Ultrasonic vibrations cause fingers to bounce on touchscreens
Researchers at Northwestern University have discovered why applying ultrasonic vibrations to a flat, featureless glass plate makes it feel slippery. In this image, warmer colors indicate areas where the vibration-induced air cushion is stronger.
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Haptics researchers have long known that applying ultrasonic vibrations to a flat, featureless glass plate makes it feel slippery. But they have also long debated why this occurs.
Now, J. Edward Colgate, a professor of mechanical engineering and the Allen K. and Johnnie Cordell Breed Senior Professor in Design, and his team at Northwestern University have discovered that the vibrations reduce friction by causing the fingertip to bounce on pockets of trapped air.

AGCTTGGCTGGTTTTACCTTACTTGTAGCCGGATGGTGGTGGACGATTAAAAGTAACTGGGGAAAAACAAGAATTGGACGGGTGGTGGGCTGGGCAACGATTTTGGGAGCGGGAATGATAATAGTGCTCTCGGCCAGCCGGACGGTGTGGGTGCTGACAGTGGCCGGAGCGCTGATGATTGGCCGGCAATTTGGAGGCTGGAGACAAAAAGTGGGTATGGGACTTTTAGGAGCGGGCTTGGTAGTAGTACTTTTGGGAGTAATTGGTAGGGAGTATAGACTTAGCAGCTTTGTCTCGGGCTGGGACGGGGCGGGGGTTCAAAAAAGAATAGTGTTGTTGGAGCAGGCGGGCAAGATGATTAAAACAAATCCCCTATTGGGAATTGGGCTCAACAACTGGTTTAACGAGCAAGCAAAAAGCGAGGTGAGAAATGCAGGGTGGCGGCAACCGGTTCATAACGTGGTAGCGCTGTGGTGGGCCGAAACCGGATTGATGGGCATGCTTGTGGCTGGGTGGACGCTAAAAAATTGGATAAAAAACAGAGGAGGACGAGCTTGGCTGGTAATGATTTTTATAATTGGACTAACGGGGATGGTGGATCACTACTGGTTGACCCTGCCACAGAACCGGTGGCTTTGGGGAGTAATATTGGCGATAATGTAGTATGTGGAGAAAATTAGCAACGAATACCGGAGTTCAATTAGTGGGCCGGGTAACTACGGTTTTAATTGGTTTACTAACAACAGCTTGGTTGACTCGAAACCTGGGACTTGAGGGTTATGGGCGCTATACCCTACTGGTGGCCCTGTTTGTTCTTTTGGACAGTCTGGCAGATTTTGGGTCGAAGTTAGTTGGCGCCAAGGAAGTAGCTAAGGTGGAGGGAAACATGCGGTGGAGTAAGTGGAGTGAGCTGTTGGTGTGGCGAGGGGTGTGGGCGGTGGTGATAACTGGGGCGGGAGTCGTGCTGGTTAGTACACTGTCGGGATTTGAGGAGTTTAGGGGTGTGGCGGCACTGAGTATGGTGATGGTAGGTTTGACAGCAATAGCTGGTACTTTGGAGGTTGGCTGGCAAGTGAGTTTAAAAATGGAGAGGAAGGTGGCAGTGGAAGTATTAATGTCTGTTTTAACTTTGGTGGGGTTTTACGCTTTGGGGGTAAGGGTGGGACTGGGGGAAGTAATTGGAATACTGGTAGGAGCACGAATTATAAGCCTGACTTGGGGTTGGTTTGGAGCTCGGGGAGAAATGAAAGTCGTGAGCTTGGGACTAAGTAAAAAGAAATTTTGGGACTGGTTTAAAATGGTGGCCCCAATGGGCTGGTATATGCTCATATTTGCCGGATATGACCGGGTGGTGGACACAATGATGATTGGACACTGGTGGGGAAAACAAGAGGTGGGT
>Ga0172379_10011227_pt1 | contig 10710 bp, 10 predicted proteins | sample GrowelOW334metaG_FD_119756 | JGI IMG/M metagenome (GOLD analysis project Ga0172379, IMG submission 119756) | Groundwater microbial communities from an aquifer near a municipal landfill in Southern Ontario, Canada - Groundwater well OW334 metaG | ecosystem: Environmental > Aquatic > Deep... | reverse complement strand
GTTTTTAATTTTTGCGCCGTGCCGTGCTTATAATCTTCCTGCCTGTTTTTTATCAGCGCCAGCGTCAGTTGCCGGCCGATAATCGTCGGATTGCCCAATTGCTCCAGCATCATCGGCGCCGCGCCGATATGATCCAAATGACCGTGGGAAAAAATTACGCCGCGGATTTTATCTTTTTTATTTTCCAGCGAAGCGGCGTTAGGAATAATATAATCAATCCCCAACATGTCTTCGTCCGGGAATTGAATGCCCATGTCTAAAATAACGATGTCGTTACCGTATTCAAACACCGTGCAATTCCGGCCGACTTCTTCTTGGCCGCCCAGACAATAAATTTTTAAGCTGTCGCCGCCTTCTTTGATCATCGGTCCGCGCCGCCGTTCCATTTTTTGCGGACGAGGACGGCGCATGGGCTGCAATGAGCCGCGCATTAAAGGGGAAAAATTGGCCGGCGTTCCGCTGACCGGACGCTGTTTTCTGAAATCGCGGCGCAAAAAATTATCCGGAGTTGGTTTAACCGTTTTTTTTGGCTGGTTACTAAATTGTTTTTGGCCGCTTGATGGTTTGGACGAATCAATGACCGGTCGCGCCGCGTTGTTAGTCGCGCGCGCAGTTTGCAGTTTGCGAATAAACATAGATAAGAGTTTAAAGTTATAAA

Colgate, a haptics technology pioneer, says understanding this underlying reason is extremely useful and will help researchers engineer more sophisticated devices that not only vary friction but do other things, such as exert forces on the finger.
The research was supported by the National Science Foundation (grant IIS 13-02422).
To learn more about this research, see the Northwestern University news story Mystery solved: The case of the slipping finger. (Date image taken: May 2016; date originally posted to NSF Multimedia Gallery: Dec. 16, 2016)
Credit: M. Wiertlewski/Center for High-rate Nanomanufacturing
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